Smash Cops Review (iOS)
This is a welcome surprise. Being burned many times by the utilization of a bad control schemes I approached Smash Cops with a fair amount of trepidation. Many mobile developers prefer reproducing, to their detriment, the control systems of console games. To be given an iPhone game to play that relies on the strengths of a touch screen interface was a great joy. It is also a reminder to other developers on how to produce simple intuitive controls that greatly benefit your game.
Smash Cops by Hutch Games is a recreation of the classic car chases that seem to provide a continuous source of entertainment on American TV. A news helicopter provides your elevated view of the action as you guide a police car through the streets in pursuit of a criminal. Your aim is to position yourself to face the sides or front of the criminals vehicle and ram them effectively immobilizing there vehicle before it can reach its “finishing line”. Rather than having to ram the vehicle a preset amount of times Smash Cops is clever enough to reward you for ramming the vehicle in violent displays of raw speed. Bumps and nudges only tickle the “enemy” vehicle while high speed angled crashes into the criminals flanks will provide slow motion crashes that hurtle the vehicle through the air and deplete a much larger portion of its “health”
The game is very reminiscent of the old Micro Machines and Grand Theft Auto games. Despite being to scale and modelled accurately I could not shake the impression that I was manoeuvring toys around to smash into one another. This is not a criticism, in fact if anything it speaks of how much it tapped into that inner child that liked nothing more than to bash, scrape and mangle two newly purchased matchbox cars into one another.
You control the vehicles movements with one finger placed directly behind your car. Movements to the left and right turn your vehicle to face that direction with larger tugs in one direction producing sharper turns by your car. When you are ready to ram a criminal you simply tap the screen in a way that feels more like a well timed execution. As if your cop partner sitting next to you is saying “wait for it, wait….. NOW!”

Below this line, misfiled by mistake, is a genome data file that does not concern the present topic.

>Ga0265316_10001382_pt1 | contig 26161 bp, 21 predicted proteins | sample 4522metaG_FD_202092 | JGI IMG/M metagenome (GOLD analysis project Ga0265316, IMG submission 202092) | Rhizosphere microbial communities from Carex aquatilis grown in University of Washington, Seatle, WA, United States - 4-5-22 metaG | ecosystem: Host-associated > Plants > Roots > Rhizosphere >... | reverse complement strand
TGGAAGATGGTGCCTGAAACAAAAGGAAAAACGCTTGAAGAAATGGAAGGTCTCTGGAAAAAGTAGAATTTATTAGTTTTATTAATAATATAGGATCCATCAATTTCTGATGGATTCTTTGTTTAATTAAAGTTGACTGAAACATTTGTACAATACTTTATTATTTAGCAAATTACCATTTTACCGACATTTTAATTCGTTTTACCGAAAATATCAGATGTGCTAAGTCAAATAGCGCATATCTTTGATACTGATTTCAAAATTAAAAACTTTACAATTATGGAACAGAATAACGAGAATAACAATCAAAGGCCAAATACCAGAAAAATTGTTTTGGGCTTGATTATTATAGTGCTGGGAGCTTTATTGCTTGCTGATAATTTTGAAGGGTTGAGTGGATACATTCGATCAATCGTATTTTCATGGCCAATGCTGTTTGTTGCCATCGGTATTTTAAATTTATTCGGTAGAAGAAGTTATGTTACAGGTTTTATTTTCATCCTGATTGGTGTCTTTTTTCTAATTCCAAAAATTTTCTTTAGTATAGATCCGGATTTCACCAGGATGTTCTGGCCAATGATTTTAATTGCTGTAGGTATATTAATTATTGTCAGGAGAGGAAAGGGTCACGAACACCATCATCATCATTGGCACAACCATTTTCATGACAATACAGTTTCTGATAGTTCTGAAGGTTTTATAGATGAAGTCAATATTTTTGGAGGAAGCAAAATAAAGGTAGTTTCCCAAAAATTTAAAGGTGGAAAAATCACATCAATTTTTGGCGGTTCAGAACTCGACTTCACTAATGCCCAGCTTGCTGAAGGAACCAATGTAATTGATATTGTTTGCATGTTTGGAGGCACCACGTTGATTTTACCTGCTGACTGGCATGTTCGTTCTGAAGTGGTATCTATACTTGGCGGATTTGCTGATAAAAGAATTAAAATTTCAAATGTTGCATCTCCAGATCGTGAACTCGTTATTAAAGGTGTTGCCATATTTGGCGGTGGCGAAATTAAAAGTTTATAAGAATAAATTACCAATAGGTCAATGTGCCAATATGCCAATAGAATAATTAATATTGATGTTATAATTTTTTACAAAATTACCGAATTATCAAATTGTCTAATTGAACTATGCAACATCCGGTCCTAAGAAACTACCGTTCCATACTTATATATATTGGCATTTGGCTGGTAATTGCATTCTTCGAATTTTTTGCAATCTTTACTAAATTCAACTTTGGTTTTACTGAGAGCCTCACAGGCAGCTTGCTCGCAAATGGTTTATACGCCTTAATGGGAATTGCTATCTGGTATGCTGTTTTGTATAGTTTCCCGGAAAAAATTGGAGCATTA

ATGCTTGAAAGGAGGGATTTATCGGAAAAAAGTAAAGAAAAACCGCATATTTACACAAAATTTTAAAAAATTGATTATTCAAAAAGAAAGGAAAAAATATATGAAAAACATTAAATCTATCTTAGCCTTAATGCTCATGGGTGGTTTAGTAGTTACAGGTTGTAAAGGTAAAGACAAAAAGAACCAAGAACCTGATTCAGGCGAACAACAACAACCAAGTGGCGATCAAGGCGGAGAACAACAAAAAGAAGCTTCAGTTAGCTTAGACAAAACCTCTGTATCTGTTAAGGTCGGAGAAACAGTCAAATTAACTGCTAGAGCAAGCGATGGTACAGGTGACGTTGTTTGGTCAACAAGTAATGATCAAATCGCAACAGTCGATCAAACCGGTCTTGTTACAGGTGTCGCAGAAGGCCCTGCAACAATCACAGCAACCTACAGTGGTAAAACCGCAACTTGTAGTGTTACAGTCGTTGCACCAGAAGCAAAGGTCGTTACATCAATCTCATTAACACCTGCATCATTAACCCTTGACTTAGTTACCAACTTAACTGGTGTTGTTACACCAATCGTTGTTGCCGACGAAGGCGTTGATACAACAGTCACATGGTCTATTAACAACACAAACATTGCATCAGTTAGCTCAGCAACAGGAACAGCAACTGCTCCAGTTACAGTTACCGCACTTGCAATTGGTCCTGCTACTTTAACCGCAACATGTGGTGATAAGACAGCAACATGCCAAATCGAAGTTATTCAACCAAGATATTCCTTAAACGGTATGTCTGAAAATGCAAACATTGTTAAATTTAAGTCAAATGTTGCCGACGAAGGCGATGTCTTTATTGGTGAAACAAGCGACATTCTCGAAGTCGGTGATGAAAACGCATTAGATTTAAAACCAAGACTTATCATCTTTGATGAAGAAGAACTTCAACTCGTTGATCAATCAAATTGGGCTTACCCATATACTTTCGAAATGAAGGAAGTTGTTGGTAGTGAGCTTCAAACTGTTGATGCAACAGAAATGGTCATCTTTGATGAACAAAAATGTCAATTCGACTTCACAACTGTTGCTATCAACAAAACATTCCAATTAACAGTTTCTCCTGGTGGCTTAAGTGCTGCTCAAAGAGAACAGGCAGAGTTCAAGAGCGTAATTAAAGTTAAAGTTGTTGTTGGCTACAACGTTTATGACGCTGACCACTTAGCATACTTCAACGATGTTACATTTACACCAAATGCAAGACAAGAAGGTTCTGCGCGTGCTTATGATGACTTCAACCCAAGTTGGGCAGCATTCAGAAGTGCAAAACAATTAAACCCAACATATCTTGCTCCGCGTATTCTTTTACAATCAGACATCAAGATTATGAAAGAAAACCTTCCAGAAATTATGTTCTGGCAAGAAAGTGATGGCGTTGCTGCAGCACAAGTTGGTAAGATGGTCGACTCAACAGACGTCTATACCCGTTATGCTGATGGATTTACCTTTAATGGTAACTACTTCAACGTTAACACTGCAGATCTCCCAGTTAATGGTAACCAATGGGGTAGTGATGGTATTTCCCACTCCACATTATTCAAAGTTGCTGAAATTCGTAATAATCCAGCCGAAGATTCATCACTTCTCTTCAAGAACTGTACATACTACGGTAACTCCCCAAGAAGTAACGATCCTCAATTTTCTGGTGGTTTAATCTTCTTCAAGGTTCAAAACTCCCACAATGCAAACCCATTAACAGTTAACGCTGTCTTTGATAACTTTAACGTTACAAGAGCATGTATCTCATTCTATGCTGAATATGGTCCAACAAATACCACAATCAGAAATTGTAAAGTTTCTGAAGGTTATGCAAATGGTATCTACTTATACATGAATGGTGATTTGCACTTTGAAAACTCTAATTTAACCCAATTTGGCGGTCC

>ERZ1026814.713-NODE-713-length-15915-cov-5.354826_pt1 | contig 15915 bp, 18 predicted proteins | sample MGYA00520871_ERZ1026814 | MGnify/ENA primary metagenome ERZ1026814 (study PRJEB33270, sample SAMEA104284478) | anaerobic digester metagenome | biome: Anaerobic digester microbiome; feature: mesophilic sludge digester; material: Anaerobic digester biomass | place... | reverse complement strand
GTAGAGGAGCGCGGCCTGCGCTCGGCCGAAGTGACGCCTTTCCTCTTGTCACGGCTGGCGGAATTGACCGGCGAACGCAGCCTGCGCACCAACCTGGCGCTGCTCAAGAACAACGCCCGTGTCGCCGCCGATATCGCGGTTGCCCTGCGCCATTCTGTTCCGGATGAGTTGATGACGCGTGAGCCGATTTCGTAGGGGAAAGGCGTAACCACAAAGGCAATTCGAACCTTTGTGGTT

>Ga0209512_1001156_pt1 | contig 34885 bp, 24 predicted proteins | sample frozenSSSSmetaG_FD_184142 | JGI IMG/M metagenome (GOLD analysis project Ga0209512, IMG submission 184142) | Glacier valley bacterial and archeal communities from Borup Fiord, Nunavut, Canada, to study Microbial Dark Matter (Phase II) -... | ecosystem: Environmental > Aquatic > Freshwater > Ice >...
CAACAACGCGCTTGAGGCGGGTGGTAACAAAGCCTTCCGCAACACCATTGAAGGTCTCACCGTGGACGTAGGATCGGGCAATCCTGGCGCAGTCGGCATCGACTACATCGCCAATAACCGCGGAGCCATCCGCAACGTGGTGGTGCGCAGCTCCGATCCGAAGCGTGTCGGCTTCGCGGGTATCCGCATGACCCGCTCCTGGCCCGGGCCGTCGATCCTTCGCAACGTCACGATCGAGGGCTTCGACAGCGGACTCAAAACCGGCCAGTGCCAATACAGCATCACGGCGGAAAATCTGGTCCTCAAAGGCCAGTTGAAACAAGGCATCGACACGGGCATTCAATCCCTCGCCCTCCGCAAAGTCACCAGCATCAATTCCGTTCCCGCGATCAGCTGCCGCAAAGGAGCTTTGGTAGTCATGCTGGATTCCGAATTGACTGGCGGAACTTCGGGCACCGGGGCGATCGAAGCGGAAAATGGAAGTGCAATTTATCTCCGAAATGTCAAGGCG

It is such a simple and effective method of control that it pains me even more to witness games produced with overly complex UI’s cluttering the fun below. It is not such a stretch of the imagination to envision the same game being delivered with a virtual d-pad: accelerate, decelerate, handbrake, wing mirrors, donut box and radio controls, all cluttering the action below.
The game ships with twenty missions many of which are the before mention pursuit of criminals however some are more geared towards your mastery of the controls. Navigating a course of cones to get the fastest time possible reminded me of the classic Blast Corps with inverted values. Other missions see you racing towards a finish line with a badly damaged vehicle forcing you to dodge and weave through the oncoming traffic. The missions present are well paced and fun and relatively short which is ideal for those looking for a quick few minutes of game play.
Each successfully completed mission produces a star rating much in the fashion of Angry Birds, with unlocks awarded to you once you have garnered enough stars. As can be expected this produces a lot of replay value as you tighten your grip on the control to focus on that elusive 5 star rating.
I have only two problems with the game which are niggles’ rather than game breaking blunders. Sometimes while lost in your over exuberant pursuit you can miss a turn. This can leave you at a dead stop facing a wall. Manoeuvring the vehicle out of this crash is a very time consuming process especially considering that the criminal continues on his path to the finish line. It is usually at this point that the camera, our helicopter overhead struggles to view our path ahead.
The second issue I have while playing is the moments after you successfully ram a vehicle. This process sends both your vehicle and the enemies in a particular direction. More often than not the direction you send the criminal flying is not the pre-determined path that he takes through the streets meaning that they will often double back to re-enter there preset path. The camera at this point finds it difficult to re-orientate itself as do you. My own solution to the problem is to ram and then immediately come to a full stop and allow the criminal to reorganise his stunned mind and listen to his Satnav yell at him. Once I see which direction he is taking I begin my chase once again. It is not ideal and feels a little like an unwanted side effect of the primary game play but as mentioned they are niggles and nothing more.
I hope that the game is very successful, it would be well deserved. I also hope that Hutch Games release more missions as time passes for those who have bought the game. If so I can imagine this game being even more of an essential purchase for those that have not jumped in onboard sooner. A much deserved:
8 flying fenderbenders out of 10